Did you know that Play-Doh was originally an all white moldable wallpaper cleaner? There was a lot of soot on the wallpaper back then. People used to make a cleaning mixture mixing flour, salt, water and some chemicals to roll up and down the wall to take off the soot. Then Kutol, an early Play-Doh came along and made a fortune. So this is sort of true. So many people started using Kutol for crafts that Play-Doh was born, or so they say…
Two early books I enjoyed growing up were Meg and Tomorrow Will Be Bright. Let’s start with Meg, The Mystery of The Witch’s Staircase, by Holly Beth Walker (She created about 6 books in the 1970s but I didn’t know that at the time and only read that one). I won this book for flying the highest kite in a Girl Scout kite flying contest which took place in a field next to a church. I’d always been an avid reader and writer but this book was a real page turner. To this day, I do not remember the storyline, but I do remember the rushing through dinner so I could pick the book back up where I left off.
The other book that had me completely engrossed was, as I mentioned, Tomorrow Will Be Bright by Mabel Leigh Hunt. This book was required reading in my fifth grade class and like Harriet The Spy by Louise Fitzhugh (which I loved in fourth grade)- about one chapter of Tomorrow Will Be Bright was read aloud in class every day. We didn’t take that book home so I would go home and think about what was going to happen next. Fifth grade was a tough year for me but this simple book made it not only a little more tolerable but actually worthwhile.
Tomorrow Will Be Bright was published in 1958 although it was 1975 when I read it. It was about a Quaker family, “Betsy-for-short,” and a cowbell; and was set in 1806. Again, I don’t remember the storyline (I gleaned the aforementioned facts from the amazon description and part of it comes back to me, but certainly not all of it), but I remember the concluding sentence like it was yesterday. I remember reading it, being sorry the story had ended, and being especially moved by the last line which I’ve never forgotten. The last sentence in the book was:
Tomorrow will be bright.
Perhaps I needed that sentiment then. Actually, don’t we all need it now? I plan to purchase these books, which I found on Amazon. I’m going to reread them, and offer them to my 7 year old grandson to read. Perhaps the stories of one’s youth can become one’s life themes.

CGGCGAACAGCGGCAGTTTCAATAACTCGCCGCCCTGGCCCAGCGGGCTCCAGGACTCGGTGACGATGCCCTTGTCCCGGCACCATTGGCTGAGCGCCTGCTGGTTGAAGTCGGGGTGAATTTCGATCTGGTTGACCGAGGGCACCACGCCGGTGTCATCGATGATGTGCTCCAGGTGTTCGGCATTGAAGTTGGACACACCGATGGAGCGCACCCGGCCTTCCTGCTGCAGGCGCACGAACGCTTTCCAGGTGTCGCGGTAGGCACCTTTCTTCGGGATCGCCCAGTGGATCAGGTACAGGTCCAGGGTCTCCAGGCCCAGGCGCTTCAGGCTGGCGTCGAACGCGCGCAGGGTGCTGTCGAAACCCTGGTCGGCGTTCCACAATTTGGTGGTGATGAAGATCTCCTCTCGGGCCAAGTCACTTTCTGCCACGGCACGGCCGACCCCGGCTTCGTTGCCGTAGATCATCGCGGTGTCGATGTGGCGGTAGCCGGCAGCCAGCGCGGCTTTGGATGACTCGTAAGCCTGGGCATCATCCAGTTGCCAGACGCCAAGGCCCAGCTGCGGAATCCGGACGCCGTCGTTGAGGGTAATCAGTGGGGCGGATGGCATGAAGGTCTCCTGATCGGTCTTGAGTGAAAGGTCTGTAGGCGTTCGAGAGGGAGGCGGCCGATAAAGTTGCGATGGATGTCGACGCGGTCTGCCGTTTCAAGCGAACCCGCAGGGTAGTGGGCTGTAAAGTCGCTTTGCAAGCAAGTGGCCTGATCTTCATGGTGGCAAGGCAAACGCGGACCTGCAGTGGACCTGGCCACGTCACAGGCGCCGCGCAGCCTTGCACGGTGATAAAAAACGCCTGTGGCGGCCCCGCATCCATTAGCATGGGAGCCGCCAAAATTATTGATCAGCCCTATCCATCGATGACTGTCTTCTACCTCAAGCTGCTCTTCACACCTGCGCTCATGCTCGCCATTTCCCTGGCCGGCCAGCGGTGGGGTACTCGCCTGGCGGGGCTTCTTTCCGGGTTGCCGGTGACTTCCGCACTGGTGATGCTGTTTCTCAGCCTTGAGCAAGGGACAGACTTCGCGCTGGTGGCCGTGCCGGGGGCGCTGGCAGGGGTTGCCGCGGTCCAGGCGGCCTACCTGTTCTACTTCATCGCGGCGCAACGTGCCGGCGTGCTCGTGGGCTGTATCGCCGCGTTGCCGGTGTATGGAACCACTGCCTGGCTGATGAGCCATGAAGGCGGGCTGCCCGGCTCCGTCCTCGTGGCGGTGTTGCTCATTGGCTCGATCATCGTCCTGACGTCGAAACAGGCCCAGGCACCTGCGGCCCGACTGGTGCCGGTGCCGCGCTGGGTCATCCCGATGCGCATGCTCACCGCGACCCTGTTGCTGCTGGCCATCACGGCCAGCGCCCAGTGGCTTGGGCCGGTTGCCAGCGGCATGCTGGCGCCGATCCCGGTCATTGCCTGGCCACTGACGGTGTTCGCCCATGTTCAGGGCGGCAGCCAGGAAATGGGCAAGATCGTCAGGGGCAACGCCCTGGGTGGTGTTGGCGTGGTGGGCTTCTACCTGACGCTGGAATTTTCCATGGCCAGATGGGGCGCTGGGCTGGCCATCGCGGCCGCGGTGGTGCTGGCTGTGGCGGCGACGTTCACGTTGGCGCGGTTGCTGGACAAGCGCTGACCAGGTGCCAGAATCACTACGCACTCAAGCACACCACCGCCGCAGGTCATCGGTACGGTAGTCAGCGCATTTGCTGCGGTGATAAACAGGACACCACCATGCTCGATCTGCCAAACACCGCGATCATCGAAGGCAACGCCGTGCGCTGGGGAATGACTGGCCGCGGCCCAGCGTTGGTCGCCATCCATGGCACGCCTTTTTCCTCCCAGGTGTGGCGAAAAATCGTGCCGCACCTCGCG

An interesting fact I learned recently in a book called Solomon’s Oak by Jo-Ann Mapson is about bluebirds. Did you know that these birds never ever build the entry point to their nest any larger than an inch and a half? Why? Because somehow they know that if they do, starlings will be able to squeeze through and steal their eggs. How do they automatically know this? It’s hardwired in their brains and that is intriguing, at least to me.
Take matrixing for example. We all do it. We look at a craggy rocky mountainside and we pick out the lines of a human face. An old man’s face. We look in a smudged mirror and see a colonial woman wearing a bonnet… in the smear there. As babies we are programmed to look for faces and we continue to see them, to look for them where they are not. And we see them. Why do cats become excited and alert when we make kissy sounds? That’s hard-wiring too. The kissing sound, which most of us are naturally inclined to use in the presence of a cat, actually sounds like the screech of a mouse, or a bird, which is of course programmed into the cat as prey sounds and so they take notice…
The world is a profound place. I’m a product of environment, genetics, (nature and nurture,) and so are you.